Which leads us to where we are today. We now have our ‘thought leaders’, our experts and our platforms and are finally as a collective realising that these people, along with our own personal networks can be leveraged. We now have platforms to put forward our ideas for feedback, we are able to work with teams across the globe to fast-track projects or scalability. Look for example at small business owners all around the world coming together on online platforms to voice their concerns and share suggestions for how they are getting through these difficult times. Similarly, just look at the global efforts of research scientists (both social scientists and biomedical ones) in their efforts to develop a vaccine or influence human behaviour to curb the effects of the Corona virus and with luck, remove it from our societies like chewing gum being scraped off your shoe. Most of these projects involve small teams going off, conducting their own experiments and then sharing findings.  But this is only the beginning of the collaboration chapter.

The below TED talk by Steven Johnson gives some great examples of collaboration in it’s next stage, one that requires yet another C word that is already starting to emerge.

You see, the type of collaboration discussed above spoke for the most part about a society where people are looking to groups to help them with their own problems. They involve compounding efforts to fast-track an outcome. But true collaboration is so much more than that. True collaboration removes the ‘me’ and focuses on genuinely working together at all stages of a project. It shifts focus to how you can leverage not just man-power but mind-power and collective knowledge.

But in order to achieve this, we noted that there is another C word that needs to come into play.

Connection

True collaboration requires a safe space in which to voice your craziest ideas without fear of judgment, without fear that they’ll be poached and used against you, without fear of consequence.

This concept is nothing new. David Brooks’ book The Road to Character provides some fascinating examples of people whose great achievements we have separated from their environments. From Ike Eisenhower to George Marshall and George Eliot, he explores the ways in which their lives were shaped by others, the environments they lived in and the ideas exchanged among friends. Even delving into the business world, countless books include case studies on excellent leaders who recognise that although they may have been the figureheads, it was the fact that they had whole supportive teams behind them that allowed them to make the impact they did (The Culture Map by Erin Meyer and Mindset by Dr Carol Dweck give some great examples).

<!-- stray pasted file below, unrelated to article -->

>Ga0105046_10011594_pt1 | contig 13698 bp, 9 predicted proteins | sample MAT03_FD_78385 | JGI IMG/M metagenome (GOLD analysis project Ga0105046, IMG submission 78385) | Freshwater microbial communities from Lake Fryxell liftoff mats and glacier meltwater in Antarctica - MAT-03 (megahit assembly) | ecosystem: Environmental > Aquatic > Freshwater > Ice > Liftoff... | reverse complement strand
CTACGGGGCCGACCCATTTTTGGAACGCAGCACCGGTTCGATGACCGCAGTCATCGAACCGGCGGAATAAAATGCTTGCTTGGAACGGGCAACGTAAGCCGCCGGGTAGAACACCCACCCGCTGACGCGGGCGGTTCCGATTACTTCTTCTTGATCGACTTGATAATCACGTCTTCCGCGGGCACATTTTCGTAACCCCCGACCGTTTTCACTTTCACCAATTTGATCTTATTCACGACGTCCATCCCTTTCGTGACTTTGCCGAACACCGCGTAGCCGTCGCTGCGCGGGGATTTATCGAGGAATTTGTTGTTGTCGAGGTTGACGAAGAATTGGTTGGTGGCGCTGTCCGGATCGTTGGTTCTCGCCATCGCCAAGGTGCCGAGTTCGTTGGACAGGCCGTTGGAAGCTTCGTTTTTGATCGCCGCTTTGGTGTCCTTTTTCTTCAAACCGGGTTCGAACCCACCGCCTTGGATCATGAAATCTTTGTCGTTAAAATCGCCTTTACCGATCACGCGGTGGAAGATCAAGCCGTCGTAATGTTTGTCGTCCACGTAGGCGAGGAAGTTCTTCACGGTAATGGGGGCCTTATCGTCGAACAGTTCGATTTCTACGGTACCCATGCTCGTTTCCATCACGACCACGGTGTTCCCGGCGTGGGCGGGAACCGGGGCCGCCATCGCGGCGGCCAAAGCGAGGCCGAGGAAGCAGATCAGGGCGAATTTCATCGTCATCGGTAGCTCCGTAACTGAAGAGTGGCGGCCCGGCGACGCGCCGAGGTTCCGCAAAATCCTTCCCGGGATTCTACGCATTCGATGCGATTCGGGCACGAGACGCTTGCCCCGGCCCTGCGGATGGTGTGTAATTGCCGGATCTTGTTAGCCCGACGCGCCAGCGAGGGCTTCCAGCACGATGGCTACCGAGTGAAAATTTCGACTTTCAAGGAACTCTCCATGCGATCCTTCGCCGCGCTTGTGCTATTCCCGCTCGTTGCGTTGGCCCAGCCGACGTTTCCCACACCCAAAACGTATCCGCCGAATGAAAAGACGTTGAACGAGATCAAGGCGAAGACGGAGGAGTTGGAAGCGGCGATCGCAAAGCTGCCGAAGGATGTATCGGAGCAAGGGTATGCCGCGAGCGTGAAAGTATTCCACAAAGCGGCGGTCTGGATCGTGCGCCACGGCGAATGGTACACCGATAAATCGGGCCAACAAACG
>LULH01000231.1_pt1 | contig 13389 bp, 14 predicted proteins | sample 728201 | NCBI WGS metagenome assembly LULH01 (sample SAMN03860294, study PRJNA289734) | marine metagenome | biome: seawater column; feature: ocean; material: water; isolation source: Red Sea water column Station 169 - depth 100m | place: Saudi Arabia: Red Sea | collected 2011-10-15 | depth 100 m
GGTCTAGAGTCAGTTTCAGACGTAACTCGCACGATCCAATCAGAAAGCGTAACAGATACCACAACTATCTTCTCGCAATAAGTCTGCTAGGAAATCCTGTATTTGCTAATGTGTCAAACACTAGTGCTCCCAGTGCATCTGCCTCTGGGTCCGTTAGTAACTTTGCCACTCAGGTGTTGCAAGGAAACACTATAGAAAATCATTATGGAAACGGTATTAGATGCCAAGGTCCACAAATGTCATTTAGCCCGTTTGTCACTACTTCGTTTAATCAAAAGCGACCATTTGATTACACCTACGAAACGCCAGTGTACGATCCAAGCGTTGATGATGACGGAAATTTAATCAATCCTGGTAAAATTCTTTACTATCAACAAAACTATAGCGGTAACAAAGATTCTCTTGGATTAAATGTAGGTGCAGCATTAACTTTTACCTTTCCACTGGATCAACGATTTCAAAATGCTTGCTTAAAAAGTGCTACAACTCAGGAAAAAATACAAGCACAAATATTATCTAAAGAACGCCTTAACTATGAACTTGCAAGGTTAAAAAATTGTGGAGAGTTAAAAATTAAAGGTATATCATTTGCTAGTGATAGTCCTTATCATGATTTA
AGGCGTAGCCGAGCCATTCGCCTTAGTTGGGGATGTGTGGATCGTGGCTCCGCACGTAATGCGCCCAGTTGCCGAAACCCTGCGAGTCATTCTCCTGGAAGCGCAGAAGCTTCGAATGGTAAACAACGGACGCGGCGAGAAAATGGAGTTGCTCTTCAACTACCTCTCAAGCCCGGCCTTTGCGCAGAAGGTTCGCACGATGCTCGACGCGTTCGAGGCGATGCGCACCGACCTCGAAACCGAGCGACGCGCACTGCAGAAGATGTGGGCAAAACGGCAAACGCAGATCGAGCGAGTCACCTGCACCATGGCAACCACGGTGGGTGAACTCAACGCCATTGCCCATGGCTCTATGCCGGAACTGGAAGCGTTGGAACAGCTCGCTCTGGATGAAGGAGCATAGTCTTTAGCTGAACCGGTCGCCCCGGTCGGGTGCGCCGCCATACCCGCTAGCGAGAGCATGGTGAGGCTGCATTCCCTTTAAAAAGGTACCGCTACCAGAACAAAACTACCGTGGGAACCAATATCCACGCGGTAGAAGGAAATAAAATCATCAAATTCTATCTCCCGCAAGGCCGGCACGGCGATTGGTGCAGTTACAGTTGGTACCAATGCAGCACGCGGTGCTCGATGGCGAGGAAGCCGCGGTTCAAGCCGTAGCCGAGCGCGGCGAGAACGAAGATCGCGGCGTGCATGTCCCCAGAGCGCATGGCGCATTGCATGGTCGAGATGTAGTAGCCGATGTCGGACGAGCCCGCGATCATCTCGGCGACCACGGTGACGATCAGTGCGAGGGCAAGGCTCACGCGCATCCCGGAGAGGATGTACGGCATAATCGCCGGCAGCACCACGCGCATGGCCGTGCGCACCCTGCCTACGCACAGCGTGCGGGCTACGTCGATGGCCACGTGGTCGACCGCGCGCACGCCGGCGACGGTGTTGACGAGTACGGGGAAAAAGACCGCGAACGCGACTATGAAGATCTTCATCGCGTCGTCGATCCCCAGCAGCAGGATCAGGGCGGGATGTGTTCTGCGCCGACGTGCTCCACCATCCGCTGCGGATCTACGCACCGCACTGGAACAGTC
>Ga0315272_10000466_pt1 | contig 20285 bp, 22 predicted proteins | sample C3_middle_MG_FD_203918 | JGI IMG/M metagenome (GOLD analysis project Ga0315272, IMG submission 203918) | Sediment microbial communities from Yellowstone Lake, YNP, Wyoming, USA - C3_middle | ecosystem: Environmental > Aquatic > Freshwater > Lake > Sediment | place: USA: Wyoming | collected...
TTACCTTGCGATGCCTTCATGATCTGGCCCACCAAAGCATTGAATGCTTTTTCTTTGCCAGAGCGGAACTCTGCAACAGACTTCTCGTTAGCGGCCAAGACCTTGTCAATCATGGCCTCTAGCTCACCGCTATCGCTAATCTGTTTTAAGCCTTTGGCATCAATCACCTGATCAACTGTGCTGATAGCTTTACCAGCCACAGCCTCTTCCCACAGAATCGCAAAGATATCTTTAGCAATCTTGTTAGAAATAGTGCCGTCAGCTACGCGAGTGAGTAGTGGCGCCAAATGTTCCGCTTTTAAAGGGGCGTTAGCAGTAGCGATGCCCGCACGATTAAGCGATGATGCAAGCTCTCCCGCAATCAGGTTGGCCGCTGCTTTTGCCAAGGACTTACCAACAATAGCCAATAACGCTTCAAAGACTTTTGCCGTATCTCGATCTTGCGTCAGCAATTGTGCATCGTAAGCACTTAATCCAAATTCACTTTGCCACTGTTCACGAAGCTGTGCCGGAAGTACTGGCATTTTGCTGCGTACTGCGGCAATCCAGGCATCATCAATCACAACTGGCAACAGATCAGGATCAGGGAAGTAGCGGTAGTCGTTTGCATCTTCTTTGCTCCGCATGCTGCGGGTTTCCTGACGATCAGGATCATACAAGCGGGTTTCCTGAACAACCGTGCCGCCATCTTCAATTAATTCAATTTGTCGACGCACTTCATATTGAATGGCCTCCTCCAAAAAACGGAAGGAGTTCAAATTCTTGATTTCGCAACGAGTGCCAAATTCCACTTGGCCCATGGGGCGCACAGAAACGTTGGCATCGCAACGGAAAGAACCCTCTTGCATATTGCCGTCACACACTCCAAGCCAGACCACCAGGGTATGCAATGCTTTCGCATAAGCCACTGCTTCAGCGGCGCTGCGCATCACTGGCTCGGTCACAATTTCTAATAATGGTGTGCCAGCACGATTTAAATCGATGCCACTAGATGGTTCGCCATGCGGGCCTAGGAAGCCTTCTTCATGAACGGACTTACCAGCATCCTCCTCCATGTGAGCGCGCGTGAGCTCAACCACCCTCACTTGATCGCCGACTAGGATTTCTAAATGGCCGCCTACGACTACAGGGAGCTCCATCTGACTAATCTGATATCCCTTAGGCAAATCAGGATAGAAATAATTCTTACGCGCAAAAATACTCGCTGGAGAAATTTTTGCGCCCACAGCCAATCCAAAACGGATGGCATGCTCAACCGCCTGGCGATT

A few years ago, Google conducted a study into what makes a company culture successful. The top item on the list was that it created a sense of psychological safety. To create a sense of safety within a culture is no easy feat. It requires great self-awareness of our flaws and limitations: awareness of biases, heuristics, group dynamics. It also requires us to leave ego at the door. It requires us to trade the ‘me’ for the ‘we’ and to create a safe space conducive to a trusting environment. Only in this space can we bring together different individuals who don’t fall victim to group think, who feel safe enough to bring their varied experiences and perspectives to the table when it comes to collectively brainstorming, collaborating and leveraging their individual skills to create the best possible outcome.

So go back to your roots, find people who are just as passionate about similar topics as you are. They may come from completely different backgrounds but that’s not a bad thing. Because it’s in friendships, authentic mentorships and other partnerships that we are able to truly create and collaborate which in times as uncertain as these will become absolutely necessary to adapting and thriving in the future.